A. Guillouzo, A. Corlu, C. Aninat, D. Glaise, F. Morel, and C. Guguen-Guillouzo, “The human hepatoma HepaRG cells: a highly differentiated model for studies of liver metabolism and toxicity of xenobiotics,” Chem. Biol. Interact., 168 66 –73 (2007). 0009-2797 Google Scholar


P. Gripon, S. Rumin, S. Urban, J. Le Seyec, D. Glaise, I. Cannie, C. Guyomard, J. Lucas, C. Trepo, and C. Guguen-Guillouzo, “Infection of a human hepatoma cell line by hepatitis B virus,” Proc. Natl. Acad. Sci. U.S.A., 99 15655 –15660 (2002). 0027-8424 Google Scholar


C. Aninat, A. Piton, D. Glaise, T. Le Charpentier, S. Langouët, F. Morel, C. Guguen-Guillouzo, and A. Guillouzo, “Expression of cytochromes P450, conjugating enzymes and nuclear receptors in human hepatoma HepaRG cells,” Drug Metab. Dispos., 34 75 –83 (2006). 0090-9556 Google Scholar


M. Le Vee, E. Jigorel, D. Glaise, P. Gripon, C. Guguen-Guillouzo, and O. Fardel, “Functional expression of sinusoidal and canalicular hepatic drug transporters in the differentiated human hepatoma HepaRG cell line,” Eur. J. Pharm. Sci., 28 109 –117 (2006). 0928-0987 Google Scholar


V. Cerec, D. Glaise, D. Garnier, S. Morosan, B. Turlin, B. Drenou, D. Kremsdorf, C. Guguen-Guillouzo, and A. Corlu, “Transdifferentiation of hepatocyte-like cells from the human hepatoma HepaRG cell line through bipotent progenitor,” Hepatology (Philadelphia, PA, U. S.), 45 957 –967 (2007). 0270-9139 Google Scholar


R. I. Freshney, Culture of Animal Cells—A Manual of Basic Techniques, 5th ed.Wiley-Liss Publication, Hoboken, NJ (2005). Google Scholar


T. J. Dougherty, C. J. Gomer, B. W. Henderson, G. Jori, D. Kessel, M. Korbelik, J. Moan, and Q. Peng, “Photodynamic therapy,” J. Natl. Cancer Inst., 90 (12), 889 –905 (1998). 0027-8874 Google Scholar


J. T. H. M. van der Akker and S. B. Brown, “Photodynamic therapy based on 5-aminolevulinic acid: applications in dermatology,” Photobiology for the 21st Century, 165 –181 Valdenmar Publishing Company, Kansas, USA (2001). Google Scholar


T. Hasan, A. C. E. Moor, B. Ortel, and B. W. Pogue, “Photodynamic therapy of cancer,” Holland Frei Cancer Medicine, 605 –6522 Dekker, Inc., Hamilton, Canada (2003). Google Scholar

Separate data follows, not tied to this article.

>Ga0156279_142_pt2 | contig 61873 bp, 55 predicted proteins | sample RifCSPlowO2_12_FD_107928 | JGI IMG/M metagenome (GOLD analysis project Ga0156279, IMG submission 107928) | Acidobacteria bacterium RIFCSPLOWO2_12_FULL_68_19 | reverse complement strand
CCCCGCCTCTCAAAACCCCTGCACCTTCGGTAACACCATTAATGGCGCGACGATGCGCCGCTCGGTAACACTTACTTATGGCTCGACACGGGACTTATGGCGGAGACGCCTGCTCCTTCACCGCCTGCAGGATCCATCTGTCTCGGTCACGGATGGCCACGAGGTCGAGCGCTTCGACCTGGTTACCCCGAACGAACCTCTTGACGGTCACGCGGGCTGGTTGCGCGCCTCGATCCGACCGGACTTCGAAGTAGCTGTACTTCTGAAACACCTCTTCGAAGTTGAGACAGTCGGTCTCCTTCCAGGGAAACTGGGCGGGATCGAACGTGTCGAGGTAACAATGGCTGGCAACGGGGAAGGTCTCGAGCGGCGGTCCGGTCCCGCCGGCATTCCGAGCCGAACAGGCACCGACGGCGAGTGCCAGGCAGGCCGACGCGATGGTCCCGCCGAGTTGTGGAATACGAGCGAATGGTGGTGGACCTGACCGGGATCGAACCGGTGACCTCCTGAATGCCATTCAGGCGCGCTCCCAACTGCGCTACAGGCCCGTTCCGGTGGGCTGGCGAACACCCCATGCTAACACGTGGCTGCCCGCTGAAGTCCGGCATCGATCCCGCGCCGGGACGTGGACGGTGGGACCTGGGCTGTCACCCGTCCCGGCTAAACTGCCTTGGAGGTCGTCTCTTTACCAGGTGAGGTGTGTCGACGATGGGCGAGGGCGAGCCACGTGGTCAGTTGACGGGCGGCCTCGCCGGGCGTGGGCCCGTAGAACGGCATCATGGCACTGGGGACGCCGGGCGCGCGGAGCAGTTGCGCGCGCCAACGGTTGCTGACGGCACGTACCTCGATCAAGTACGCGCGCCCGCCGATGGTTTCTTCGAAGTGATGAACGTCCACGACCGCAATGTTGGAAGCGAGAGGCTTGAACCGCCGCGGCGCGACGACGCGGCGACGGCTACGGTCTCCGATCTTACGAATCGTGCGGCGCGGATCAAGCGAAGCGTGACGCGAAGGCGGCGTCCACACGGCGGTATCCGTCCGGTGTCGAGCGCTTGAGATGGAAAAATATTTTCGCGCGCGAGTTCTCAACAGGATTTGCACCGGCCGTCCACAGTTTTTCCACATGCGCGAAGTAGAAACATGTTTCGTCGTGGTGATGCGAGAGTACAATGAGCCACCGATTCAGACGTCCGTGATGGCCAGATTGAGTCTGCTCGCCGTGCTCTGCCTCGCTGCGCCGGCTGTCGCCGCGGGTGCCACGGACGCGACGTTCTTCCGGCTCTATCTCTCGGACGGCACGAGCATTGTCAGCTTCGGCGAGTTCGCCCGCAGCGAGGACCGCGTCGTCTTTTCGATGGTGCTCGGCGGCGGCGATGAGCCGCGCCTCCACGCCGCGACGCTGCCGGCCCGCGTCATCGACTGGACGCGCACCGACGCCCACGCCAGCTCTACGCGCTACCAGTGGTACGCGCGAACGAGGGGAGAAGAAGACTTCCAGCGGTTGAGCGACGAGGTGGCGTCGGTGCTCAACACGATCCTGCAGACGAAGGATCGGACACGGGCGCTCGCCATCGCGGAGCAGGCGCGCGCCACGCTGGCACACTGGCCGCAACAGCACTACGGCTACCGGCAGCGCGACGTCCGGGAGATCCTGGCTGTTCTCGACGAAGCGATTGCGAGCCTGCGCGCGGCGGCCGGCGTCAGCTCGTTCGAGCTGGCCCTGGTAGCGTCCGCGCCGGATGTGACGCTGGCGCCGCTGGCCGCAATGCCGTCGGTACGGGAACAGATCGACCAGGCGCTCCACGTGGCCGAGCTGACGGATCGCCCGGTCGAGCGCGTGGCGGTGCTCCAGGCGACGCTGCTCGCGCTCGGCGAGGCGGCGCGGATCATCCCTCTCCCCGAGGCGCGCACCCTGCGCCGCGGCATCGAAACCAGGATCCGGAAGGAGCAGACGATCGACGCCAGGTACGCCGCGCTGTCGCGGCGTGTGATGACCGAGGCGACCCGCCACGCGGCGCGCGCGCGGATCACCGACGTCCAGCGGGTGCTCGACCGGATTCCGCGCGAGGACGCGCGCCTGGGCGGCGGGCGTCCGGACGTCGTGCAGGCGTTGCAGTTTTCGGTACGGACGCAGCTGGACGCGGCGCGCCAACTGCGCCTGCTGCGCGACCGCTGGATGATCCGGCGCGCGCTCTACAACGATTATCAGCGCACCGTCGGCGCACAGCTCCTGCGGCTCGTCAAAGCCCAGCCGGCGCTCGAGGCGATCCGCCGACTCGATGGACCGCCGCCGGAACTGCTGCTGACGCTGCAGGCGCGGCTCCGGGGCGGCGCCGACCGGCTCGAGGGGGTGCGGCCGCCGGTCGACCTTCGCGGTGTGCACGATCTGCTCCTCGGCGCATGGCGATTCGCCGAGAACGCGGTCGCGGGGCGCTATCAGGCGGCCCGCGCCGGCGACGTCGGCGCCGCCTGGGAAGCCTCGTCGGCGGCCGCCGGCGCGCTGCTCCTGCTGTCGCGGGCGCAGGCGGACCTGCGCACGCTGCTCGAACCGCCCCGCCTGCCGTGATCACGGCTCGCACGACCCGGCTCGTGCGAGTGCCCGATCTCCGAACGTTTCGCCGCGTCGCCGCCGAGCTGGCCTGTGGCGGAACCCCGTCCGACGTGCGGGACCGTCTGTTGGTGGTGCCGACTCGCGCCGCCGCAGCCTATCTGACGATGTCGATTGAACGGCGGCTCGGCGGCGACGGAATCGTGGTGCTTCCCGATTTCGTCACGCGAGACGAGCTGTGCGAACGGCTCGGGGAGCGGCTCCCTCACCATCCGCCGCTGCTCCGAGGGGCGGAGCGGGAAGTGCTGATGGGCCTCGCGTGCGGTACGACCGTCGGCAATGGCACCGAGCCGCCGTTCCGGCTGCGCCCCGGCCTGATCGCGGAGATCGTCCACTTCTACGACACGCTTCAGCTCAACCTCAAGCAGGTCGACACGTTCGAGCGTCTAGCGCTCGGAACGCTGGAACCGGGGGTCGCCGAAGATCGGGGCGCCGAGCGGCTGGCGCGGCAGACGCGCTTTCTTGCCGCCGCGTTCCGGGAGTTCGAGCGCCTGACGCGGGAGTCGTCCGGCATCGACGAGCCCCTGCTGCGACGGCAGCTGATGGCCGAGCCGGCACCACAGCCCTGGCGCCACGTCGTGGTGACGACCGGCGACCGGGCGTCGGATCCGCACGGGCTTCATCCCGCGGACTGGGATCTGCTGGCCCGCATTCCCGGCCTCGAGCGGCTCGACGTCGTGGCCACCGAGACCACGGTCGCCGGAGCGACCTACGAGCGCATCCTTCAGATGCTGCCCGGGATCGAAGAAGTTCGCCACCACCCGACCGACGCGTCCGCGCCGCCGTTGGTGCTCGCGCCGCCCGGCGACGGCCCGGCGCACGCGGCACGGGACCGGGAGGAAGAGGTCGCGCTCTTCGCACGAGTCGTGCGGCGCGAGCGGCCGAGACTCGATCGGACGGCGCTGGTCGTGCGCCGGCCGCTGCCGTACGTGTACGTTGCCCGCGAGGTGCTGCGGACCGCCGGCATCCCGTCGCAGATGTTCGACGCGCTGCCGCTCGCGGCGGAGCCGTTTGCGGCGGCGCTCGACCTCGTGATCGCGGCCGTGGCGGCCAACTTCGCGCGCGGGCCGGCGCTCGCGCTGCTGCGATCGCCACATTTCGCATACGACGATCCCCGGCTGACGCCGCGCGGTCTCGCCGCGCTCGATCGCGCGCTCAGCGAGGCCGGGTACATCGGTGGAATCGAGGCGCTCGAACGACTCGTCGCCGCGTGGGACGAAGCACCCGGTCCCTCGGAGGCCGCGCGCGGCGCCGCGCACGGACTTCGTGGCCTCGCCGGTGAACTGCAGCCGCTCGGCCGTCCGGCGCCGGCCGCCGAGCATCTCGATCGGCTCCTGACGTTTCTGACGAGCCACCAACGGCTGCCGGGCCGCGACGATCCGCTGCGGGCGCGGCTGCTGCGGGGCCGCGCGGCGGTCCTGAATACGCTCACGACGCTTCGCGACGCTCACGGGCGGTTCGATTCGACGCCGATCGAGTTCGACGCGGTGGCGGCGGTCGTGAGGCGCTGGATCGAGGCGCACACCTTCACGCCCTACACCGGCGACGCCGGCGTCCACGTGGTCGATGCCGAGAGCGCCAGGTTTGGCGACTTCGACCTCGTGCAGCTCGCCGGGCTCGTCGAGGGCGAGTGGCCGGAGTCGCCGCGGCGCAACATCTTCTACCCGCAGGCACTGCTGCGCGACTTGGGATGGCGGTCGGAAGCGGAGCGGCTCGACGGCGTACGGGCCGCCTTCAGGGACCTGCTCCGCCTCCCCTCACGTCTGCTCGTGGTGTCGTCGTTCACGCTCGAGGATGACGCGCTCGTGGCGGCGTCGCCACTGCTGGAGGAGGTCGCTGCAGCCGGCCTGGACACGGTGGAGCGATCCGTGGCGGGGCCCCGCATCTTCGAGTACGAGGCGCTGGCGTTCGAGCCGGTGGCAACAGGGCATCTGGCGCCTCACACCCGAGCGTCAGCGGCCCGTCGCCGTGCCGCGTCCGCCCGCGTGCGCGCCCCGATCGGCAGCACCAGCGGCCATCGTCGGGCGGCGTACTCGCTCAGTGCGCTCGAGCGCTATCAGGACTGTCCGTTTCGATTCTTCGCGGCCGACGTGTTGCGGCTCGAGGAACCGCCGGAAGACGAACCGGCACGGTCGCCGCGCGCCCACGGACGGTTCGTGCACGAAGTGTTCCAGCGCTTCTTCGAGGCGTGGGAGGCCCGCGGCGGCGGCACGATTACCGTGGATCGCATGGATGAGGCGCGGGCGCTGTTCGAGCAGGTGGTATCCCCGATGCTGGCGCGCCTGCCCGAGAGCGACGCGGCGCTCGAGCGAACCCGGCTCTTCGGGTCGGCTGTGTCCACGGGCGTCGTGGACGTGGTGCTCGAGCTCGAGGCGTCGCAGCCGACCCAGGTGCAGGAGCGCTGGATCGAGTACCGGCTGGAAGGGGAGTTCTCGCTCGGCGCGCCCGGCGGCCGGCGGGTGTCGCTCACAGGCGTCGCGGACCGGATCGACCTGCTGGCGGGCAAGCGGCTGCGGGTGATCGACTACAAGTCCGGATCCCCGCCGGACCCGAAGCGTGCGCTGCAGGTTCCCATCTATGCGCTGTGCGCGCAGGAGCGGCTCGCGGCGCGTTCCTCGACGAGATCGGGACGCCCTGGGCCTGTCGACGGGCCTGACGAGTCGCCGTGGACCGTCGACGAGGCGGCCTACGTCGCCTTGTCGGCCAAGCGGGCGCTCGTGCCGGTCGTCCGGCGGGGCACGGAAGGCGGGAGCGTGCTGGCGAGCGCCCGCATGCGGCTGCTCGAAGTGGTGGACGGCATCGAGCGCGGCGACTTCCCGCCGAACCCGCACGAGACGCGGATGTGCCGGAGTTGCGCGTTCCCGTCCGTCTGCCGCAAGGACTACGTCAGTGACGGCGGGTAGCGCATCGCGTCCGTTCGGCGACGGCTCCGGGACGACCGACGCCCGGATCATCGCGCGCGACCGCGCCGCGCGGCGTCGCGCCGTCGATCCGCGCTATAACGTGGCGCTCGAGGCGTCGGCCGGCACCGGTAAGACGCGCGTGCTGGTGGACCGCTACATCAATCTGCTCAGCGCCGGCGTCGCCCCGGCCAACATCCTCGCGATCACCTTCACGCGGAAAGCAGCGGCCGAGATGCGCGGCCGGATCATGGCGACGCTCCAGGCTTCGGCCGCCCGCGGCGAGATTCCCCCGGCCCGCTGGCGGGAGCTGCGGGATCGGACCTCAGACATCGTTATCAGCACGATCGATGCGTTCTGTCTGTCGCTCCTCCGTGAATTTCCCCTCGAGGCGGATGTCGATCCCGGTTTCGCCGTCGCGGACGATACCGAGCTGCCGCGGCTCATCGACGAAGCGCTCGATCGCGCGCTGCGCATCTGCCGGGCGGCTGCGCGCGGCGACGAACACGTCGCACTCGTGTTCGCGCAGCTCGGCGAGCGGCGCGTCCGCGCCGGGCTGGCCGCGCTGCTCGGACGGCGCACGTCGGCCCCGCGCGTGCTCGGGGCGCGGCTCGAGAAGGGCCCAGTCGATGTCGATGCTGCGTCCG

C. Fritsch, K. Lang, W. Neuse, T. Ruzicka, and P. Lehmann, “Photodynamic diagnosis and therapy in dermatology,” Skin Pharmacol. Physiol., 11 358 –373 (1998). Google Scholar


C. Fritsch and T. Ruzicka, Fluorescence Diagnosis and Photodynamic Therapy of Skin Diseases, Springer, Vienna, New York (2003). Google Scholar


S. H. Ibbotson, “Topical 5-aminolaevulinic acid photodynamic therapy for the treatment of skin conditions other than non-melanoma skin cancer,” Br. J. Dermatol., 146 178 –188 (2002). 0007-0963 Google Scholar


C. A. Morton, S. B. Brown, S. Collins, S. Ibbotson, H. Jenkinson, H. Kurwa, K. Langmack, K. Mckenna, H. Moseley, A. D. Pearse, M. Stringer, D. K. Taylor, G. Wong, and L. E. Rhodes, “Guidelines for topical photodynamic therapy: report of a workshop of the British Photodermatology Group,” Br. J. Dermatol., 146 552 –567 (2002). 0007-0963 Google Scholar


R. R. Allison, G. H. Downie, R. Cuenca, X. H. Hu, and C. J. H. Childs, “Photosensitizers in clinical PDT,” Photodiagn. Photodyn. Ther., 1 27 –42 (2004). Google Scholar


E. S. Nyman and P. H. Hynninen, “Research advances in the use of tetrapyrrolic photosensitizers for photodynamic therapy,” J. Photochem. Photobiol., B, 73 1 –28 (2004). 1011-1344 Google Scholar


J. C. Kennedy, R. H. Pottier, and D. C. Pross, “Photodynamic therapy with endogenous protoporphyrin IX: basic principle and present clinical experience,” J. Photochem. Photobiol., B, 6 143 –148 (1990). 1011-1344 Google Scholar


T. J. Dougherty, “Photosensitizers: therapy and detection of malignant tumors,” Photochem. Photobiol., 45 879 –889 (1987). 0031-8655 Google Scholar


C. J. Gomer, “Preclinical examination of first and second generation photosensitizers used in photodynamic therapy [review],” Photochem. Photobiol., 54 1093 –1107 (1991). 0031-8655 Google Scholar


R. Bonnett, “Photosensitizers of the porphyrin and phthalocyanine series for photodynamic therapy,” Chem. Soc. Rev., 24 19 –33 (1995). 0306-0012 Google Scholar


B. C. Wilson and M. S. Patterson, “The physics, biophysics, and technology of photodynamic therapy,” Phys. Med. Biol., 53 R61 –R109 (2008). 0031-9155 Google Scholar


R. M. Szeimies and M. Landthaler, “Photodynamic therapy and fluorescence diagnosis of skin cancers,” Recent Results Cancer Res., 160 240 –245 (2002). 0080-0015 Google Scholar


D. P. Buchczyk, L.-O. Klotz, K. Lang, C. Fritsch, and H. Sies, “High efficiency of 5-aminolevulinicate-photodynamic tretment using UVA irradiation,” Carcinogenesis, 22 (6), 879 –883 (2001). 0143-3334 Google Scholar


N. W. T. Woodbury, B. P. Bowen, and A. Scruggs, “Computer interfaced scanning fluorescence lifetime microscope applied to directed evolution,” (2007). Google Scholar


L. J. Hornbeck, “Digital light processingTM: a new MEMS-based display technology,” Google Scholar


L. Xue, J. He, and N. L. Oleinick, “Promotion of photodynamic therapy-induced apoptosis by stress kinases,” Cell Death Differ, 6 855 –864 (1999). 1350-9047 Google Scholar
©(2010) Society of Photo-Optical Instrumentation Engineers (SPIE)
Artur Bednarkiewicz, Robim M. Rodrigues, and Maurice Patrick Whelan "Enrichment of hepatocytes in a HepaRG culture using spatially selective photodynamic treatment," Journal of Biomedical Optics 15(2), 028002 (1 March 2010).
Published: 1 March 2010

Back to Top